Company Will Coordinate Industrial and Academic Efforts
Safran Electronics and Defense announced on 29 January that France’s defence procurement agency, the DGA, has awarded the company a science and technology project, designated Furious, intended to lay the ground work for the integration of ground-based robots in the French armed forces. Furious forms part of the French military’s Scorpion modernisation programme.
Safran will coordinate the efforts and leverage the agility of a number of small and medium sized enterprises (SMEs) in this five year project, as well as seeking assistance and expertise from academia, reflecting the DGA’s policy of encouraging innovative partnerships between prime contractors, research organizations, SMEs and startups.
Safran successfully leveraged the close ties between robotics and drone technologies to meet the requirements of this preliminary design project. In fact, the company’s core areas of expertise – navigation, electro-optical systems and safety-critical onboard electronics – are the basic building blocks in both robotics and drone systems.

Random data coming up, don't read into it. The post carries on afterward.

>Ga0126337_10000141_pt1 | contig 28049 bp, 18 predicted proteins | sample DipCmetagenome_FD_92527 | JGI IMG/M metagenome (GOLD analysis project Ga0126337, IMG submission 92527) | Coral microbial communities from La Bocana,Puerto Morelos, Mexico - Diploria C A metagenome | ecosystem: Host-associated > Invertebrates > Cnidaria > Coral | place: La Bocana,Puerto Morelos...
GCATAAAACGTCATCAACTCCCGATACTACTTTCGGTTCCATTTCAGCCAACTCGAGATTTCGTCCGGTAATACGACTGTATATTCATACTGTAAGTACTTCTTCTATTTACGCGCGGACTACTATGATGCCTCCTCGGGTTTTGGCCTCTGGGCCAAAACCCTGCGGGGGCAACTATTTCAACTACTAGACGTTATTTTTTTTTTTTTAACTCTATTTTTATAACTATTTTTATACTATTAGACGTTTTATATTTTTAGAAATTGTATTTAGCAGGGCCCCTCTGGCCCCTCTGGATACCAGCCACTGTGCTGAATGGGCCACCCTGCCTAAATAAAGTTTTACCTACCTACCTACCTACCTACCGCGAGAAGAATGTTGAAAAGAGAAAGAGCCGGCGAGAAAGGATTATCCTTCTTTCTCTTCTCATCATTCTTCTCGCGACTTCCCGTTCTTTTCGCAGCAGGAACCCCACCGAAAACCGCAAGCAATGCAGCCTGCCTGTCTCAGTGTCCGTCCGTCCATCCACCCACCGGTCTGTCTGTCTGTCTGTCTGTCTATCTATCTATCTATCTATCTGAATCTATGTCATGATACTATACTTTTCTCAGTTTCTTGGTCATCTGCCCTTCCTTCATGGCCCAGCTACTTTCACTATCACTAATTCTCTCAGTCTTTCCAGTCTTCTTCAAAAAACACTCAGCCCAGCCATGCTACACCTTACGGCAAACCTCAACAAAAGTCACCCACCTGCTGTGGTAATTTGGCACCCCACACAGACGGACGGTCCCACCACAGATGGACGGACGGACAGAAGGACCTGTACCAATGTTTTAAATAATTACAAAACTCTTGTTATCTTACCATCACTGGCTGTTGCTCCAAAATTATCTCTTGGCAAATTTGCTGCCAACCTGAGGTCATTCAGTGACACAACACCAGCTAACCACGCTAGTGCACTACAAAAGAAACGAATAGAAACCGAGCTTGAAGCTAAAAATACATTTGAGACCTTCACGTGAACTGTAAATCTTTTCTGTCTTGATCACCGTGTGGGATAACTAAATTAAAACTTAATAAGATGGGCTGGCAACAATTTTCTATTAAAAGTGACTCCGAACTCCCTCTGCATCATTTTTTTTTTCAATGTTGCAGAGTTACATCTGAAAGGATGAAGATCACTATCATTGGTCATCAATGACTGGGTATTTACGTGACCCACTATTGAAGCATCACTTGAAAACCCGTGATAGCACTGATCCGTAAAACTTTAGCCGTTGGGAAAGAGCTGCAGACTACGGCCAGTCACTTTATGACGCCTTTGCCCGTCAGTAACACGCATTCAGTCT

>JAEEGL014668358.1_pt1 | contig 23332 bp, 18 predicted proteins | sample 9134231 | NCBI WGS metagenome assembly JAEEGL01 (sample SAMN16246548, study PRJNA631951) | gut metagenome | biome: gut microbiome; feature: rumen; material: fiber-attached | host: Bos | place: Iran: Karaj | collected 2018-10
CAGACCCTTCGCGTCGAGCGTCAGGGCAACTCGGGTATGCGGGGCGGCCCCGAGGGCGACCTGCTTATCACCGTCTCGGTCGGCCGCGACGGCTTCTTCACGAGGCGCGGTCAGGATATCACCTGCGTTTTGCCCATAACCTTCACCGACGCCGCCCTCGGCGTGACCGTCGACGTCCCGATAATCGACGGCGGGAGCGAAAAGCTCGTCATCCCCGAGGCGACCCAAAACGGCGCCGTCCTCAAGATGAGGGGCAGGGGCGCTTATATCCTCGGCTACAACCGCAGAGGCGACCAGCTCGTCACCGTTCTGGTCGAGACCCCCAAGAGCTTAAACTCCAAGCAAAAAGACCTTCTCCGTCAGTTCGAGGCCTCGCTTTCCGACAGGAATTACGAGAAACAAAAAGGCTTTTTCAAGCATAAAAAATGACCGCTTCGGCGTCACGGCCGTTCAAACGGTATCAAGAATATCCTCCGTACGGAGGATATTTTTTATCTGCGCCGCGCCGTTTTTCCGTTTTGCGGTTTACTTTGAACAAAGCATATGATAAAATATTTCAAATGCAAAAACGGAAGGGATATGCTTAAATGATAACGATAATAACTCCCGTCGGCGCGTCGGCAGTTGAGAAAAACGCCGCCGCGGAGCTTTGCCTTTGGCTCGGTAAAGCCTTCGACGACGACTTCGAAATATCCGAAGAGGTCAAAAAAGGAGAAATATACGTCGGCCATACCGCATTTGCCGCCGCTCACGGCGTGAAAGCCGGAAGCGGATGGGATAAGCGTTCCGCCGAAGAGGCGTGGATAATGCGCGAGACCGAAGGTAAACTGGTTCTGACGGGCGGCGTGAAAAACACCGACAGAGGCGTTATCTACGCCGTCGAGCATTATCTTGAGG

The DGA’s Furious project will involve the development of three robot demonstrators, of different sizes and with different mission profiles for a variety of environments (for example, exploring buildings, carrying loads for infantry soldiers, etc.). These demonstrators will be deployed by an infantry platoon and tested in different configurations. The largest of the three robots will be the eRider autonomous vehicle developed by Safran Electronics & Defense in partnership with Valeo and PSA. Safran has been teaming up with civil sector partners since 2013, drawing on their technologies in these areas and adapting them to the specific requirements of military operations.
Given the tight deadline (18 months for the first phase of the project), Safran is building on its experience with the Patroller Cluster and is teaming up with highly motivated and agile SMEs, namely Effidence, Technical Studio, Sominex, Kompai and 4D Virtualiz. Safran has also initiated collaboration with France’s leading robotics labs, including CNRS (the national centre for scientific research), the Pascal Institute, IRSTEA, the Mines de Paris engineering school and LORIA. Another programme participant is the “augmented soldier” chair, set up in the laboratory at the École Spéciale Militaire de Saint-Cyr Coëtquidan in 2017.